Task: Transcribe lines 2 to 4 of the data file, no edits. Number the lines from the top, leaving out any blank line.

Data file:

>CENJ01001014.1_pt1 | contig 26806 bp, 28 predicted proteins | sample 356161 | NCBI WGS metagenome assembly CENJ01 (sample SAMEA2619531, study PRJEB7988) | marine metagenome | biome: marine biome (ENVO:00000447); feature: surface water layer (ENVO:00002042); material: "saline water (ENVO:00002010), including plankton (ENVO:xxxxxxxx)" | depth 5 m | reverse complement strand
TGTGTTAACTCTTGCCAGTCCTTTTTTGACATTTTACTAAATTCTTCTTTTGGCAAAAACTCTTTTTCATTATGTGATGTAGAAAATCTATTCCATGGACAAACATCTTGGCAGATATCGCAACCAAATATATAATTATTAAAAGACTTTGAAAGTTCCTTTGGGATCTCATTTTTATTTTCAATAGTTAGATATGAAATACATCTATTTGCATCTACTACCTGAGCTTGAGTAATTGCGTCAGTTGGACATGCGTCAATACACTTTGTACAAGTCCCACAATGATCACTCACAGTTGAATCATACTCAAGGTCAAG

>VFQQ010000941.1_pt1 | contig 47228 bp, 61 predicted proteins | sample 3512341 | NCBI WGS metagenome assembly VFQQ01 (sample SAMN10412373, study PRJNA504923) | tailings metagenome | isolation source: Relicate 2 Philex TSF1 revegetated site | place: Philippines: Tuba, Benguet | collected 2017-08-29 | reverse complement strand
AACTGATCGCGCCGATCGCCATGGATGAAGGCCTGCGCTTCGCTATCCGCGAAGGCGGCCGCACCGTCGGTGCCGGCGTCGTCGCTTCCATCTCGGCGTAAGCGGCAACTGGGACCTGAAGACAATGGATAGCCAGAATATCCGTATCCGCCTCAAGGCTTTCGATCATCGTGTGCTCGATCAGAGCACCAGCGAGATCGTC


TGTGTTAACTCTTGCCAGTCCTTTTTTGACATTTTACTAAATTCTTCTTTTGGCAAAAACTCTTTTTCATTATGTGATGTAGAAAATCTATTCCATGGACAAACATCTTGGCAGATATCGCAACCAAATATATAATTATTAAAAGACTTTGAAAGTTCCTTTGGGATCTCATTTTTATTTTCAATAGTTAGATATGAAATACATCTATTTGCATCTACTACCTGAGCTTGAGTAATTGCGTCAGTTGGACATGCGTCAATACACTTTGTACAAGTCCCACAATGATCACTCACAGTTGAATCATACTCAAGGTCAAG

>VFQQ010000941.1_pt1 | contig 47228 bp, 61 predicted proteins | sample 3512341 | NCBI WGS metagenome assembly VFQQ01 (sample SAMN10412373, study PRJNA504923) | tailings metagenome | isolation source: Relicate 2 Philex TSF1 revegetated site | place: Philippines: Tuba, Benguet | collected 2017-08-29 | reverse complement strand
AACTGATCGCGCCGATCGCCATGGATGAAGGCCTGCGCTTCGCTATCCGCGAAGGCGGCCGCACCGTCGGTGCCGGCGTCGTCGCTTCCATCTCGGCGTAAGCGGCAACTGGGACCTGAAGACAATGGATAGCCAGAATATCCGTATCCGCCTCAAGGCTTTCGATCATCGTGTGCTCGATCAGAGCACCAGCGAGATCGTC